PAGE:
Brazil has been this year's buzz word when it comes to the arts. Ever on-trend, this summer's Edinburgh festival welcomes Bruno Beltrao, possibly the hottest young choreographer in Brazil right now. At only 26, Betrao has been running his company, Grupo de Rua de Niteroi, for a decade already - though the Brazilian staples of samba, forro and capoeira are not for him; instead, his biggest influence was Michael Jackson.
As a teenager in Niteroi, a small town close to Rio, Beltrao picked up dance steps from pop videos, and as there were no local street dance classes, Beltrao set up his own. The fledgling choreographer led his charges performing flashy hip-hop routines, but soon bored of breakdancing. Studying dance at university in Rio, Beltrao became absorbed by the world of contemporary dance.
He began to deconstruct street dance movements, resulting in a choreography where the twitch of a single muscle becomes a seismic event. Out went the familiar crowd-pleasing battles, and the reaction from the hip-hop community was, he says, "terrible". Luckily, Beltrao was never interested in hanging on to the coat tails of cool. "In Brazil, a lot of choreographers have a colonial relationship with the US," he says. "They wait to see what happens there and say, right, now it's the krump. Then they start krumping. For me, I'm completely comfortable with the idea that I don't have any respect [within the hip-hop community]."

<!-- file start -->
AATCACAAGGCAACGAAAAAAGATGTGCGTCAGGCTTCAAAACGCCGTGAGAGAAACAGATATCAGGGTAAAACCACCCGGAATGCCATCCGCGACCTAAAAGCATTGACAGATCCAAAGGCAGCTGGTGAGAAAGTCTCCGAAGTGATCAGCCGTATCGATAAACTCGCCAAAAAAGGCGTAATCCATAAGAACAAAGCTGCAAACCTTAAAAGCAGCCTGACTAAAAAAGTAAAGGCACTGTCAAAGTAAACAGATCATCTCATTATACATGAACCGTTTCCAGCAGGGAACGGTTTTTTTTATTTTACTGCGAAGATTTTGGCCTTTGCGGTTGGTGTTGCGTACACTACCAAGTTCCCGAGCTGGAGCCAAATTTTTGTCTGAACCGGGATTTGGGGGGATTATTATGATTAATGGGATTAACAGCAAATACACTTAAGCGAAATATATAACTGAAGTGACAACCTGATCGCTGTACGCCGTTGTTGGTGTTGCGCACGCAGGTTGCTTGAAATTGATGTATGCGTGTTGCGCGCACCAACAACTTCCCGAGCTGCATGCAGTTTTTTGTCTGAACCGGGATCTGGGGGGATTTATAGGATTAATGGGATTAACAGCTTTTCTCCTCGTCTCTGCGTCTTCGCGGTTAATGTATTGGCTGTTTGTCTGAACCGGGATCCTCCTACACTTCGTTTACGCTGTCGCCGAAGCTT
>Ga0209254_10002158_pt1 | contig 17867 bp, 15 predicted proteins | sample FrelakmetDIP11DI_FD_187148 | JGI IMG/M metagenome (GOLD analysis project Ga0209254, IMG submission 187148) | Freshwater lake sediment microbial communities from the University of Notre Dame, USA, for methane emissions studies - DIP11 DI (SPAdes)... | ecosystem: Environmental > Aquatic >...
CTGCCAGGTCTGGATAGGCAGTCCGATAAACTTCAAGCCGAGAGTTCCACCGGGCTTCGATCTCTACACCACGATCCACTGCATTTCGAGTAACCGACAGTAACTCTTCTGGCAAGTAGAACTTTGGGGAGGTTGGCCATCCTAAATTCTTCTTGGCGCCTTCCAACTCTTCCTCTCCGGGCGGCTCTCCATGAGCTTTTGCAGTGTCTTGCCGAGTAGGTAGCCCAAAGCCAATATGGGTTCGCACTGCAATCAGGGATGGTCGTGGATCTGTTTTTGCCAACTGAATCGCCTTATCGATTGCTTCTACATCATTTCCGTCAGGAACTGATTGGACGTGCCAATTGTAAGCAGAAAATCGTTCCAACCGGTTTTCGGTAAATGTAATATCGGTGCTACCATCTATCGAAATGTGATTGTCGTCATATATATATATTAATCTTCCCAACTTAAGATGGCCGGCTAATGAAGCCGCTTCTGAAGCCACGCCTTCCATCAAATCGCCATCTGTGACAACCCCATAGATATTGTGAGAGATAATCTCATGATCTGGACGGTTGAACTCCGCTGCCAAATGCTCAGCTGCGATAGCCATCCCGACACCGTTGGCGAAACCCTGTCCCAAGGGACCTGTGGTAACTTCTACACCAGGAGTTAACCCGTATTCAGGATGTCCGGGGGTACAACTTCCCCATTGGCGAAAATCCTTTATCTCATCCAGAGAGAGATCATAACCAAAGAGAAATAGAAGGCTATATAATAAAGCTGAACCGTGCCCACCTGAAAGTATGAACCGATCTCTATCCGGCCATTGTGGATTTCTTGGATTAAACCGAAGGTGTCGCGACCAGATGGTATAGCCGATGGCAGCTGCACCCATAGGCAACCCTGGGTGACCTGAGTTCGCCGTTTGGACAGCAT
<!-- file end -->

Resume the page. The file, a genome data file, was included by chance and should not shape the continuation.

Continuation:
But he's been earning plenty of respect elsewhere. Having toured Europe and the Americas, the Edinburgh shows will be a UK debut for Grupo de Rua de Niteroi, and the first time they've performed all of Beltrao's works together. For the latest, H2, the choreographer travelled across Brazil to find the country's best street dancers, and their skills are jaw-dropping. This is the real shape of Brazilian dance, and not a samba in sight.
Grupo de Rua de Niteroi perform 'Telesquat' at The Hub, 14-19 August, and 'H2' at The Edinburgh Playhouse 22-23 August (0131-473 2003; www.eif.co.uk)